At the moment, all’s right with the world. In the eyes of those family members who thought we were neglectful, if not downright abusive for choosing to home school our children, all’s right with the world now that our kids are back inside the safe, snug, secure box that encompasses the narrow-minded world-view some people hang onto with a tight-fisted, fear-filled grip. Not that I’m bitter or anything.

Dr. Clemens and the Stirred Pot

Here’s a rambling, meandering post on our family’s home schooling experiences. Our choice to home school has at times been a contentious issue, so I’ve been reluctant to write about it. Actually, for the last few years many of our decisions have been contentious. So, what the hell! Let’s stir the pot.

On a typical school day at our house: the Little One whines, the Middle One mopes, and the Big One pulls out her hair.

Some days are easier than others. Some days it’s like pulling teeth. Some days I envy parents who put their kids on the school bus five days a week.

Other days, most actually, I’m grateful to be here sharing their childhood with them.

Most days, although the Little One whines, the Middle One mopes, and the Big One pulls out her hair, we make it through just fine.

And sometimes a minor miracle happens. It’s the moment of recognition, when they finally get it; whatever something they couldn’t quite grasp is suddenly grasped and for that phenomenal moment the whining stops, the face lights up in a smile, high fives are served up all around, and all five of us do a happy dance in the middle of the living room and end up in a big hug. That’s why we home school.

Others, though, predict doom for our children. It seems as if in some circles, home schooling is akin to child neglect. In fact, two years into it, we’re still downright shunned by some family members. Without a “proper” education, I presume, our children will lack the tools necessary to compete in the workplace.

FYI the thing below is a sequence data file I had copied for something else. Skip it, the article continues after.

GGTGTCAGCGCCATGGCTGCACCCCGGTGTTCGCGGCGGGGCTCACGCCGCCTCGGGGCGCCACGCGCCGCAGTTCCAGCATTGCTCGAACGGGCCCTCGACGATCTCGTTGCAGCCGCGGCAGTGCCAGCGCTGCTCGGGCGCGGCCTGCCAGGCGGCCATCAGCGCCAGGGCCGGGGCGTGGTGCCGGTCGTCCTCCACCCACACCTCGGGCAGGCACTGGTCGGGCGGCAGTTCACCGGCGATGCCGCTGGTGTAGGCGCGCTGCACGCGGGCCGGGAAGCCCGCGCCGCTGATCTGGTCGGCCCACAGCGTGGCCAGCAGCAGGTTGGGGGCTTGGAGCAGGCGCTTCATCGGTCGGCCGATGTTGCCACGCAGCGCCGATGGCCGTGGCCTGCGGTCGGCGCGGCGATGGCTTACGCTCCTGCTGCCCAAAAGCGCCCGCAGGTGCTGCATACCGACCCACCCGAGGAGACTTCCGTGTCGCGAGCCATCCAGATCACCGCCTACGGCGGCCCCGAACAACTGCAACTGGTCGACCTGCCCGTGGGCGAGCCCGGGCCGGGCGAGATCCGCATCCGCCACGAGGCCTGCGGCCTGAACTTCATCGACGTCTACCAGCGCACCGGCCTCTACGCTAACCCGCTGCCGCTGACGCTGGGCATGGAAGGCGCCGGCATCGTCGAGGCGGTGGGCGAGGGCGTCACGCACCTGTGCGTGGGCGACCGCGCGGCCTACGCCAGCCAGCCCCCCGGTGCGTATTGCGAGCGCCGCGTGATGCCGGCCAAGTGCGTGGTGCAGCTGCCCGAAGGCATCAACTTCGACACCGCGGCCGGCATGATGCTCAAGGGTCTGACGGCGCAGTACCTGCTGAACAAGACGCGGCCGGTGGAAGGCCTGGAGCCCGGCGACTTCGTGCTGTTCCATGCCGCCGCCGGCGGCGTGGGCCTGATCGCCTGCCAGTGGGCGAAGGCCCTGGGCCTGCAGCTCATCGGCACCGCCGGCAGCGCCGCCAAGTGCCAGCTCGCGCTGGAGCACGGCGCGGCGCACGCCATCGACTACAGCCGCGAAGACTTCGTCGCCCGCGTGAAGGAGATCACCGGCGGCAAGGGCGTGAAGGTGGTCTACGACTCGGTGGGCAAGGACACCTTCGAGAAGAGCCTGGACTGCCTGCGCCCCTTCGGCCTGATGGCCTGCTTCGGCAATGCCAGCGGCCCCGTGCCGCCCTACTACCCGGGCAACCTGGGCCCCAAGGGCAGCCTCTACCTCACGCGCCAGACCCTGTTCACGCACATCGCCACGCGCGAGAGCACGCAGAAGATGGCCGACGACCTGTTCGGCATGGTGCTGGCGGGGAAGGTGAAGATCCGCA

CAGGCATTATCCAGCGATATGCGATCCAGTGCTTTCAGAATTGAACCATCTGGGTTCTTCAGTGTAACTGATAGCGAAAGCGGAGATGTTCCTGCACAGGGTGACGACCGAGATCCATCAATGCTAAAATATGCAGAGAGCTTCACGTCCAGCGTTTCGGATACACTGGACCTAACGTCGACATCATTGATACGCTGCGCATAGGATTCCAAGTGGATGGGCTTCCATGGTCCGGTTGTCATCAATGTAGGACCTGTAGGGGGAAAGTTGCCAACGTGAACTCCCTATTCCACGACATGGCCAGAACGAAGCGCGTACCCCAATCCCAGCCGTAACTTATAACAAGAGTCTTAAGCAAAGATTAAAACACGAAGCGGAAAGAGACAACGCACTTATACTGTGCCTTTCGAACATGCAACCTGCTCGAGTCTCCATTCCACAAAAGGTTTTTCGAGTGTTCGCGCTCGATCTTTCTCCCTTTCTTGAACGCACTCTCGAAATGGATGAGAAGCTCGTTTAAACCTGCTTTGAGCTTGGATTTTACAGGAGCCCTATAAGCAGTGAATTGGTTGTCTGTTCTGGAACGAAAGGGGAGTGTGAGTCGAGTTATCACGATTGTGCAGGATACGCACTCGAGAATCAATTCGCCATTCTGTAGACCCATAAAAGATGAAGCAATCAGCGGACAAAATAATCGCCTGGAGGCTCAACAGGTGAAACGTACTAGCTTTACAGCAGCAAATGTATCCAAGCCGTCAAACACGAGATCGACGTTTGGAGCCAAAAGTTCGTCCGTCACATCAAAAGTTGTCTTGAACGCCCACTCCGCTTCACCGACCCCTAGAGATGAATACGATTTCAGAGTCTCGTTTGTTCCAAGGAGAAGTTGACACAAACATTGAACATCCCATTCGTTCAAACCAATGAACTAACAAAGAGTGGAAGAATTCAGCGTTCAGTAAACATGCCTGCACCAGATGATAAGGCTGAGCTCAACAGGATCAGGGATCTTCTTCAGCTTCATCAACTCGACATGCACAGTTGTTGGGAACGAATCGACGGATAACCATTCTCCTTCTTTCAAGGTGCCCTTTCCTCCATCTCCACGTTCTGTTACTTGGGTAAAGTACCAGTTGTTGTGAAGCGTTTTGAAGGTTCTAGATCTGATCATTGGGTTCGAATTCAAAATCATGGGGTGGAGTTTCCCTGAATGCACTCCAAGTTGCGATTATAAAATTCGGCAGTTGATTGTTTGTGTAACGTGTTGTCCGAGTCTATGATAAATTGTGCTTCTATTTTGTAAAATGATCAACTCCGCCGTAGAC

So, with a “proper” education, their life would be better, right? They’ll never face unemployment, bankruptcy, or foreclosure? They’ll never have health issues? They’ll never have to work a job that sucks? Etc., etc., etc.

I say “bah.” Human experience isn’t limited to your world-view Naysayer, it’s as deep and wide as the universe itself and changing by the second.

The school bus rolls by at 6:50 am while my kids sleep soundly. It rolls by again at 4:00 pm while my kids jump on the trampoline or tromp new trails through the woods in our back yard. While doing their schoolwork, if they want a drink of water, they get one. If they need to pee, they pee. We don’t make them stand in line for either of these activities. When they need help, we help them. When they’re doing just fine on their own, we leave them alone.

It’s the first week of December and our kindergartener just completed our state’s requirements for kindergarteners. The Middle One and the Big One are half finished with their respective grade levels, which is about right, I guess, compared to their school-attending peers.

Ask parents of school-age children and they’ll tell you the public school their child attends is great. Or they’ll say it’s horrible. Or they’ll say something like, “eh, it’s ok.” Public opinion runs the gamut – are the schools meeting expectations or aren’t they? The answer depends on whom you ask.

Samuel Clemens left school at 11 years old. With his fifth grade education he became arguably the greatest American author of his (or any) era and was later awarded honorary doctorate degrees from Oxford, Yale, and the University of Missouri. Dr. Clemens turned out ok. I could find a thousand more stories if I wanted to, of people dead and alive – uneducated (meaning self-educated) people who achieved extraordinary things and contributed immeasurably to the betterment of society. But I don’t want to. I’d rather spend the time teaching my kids how to learn.

Which, incidentally I didn’t learn in school. I taught myself.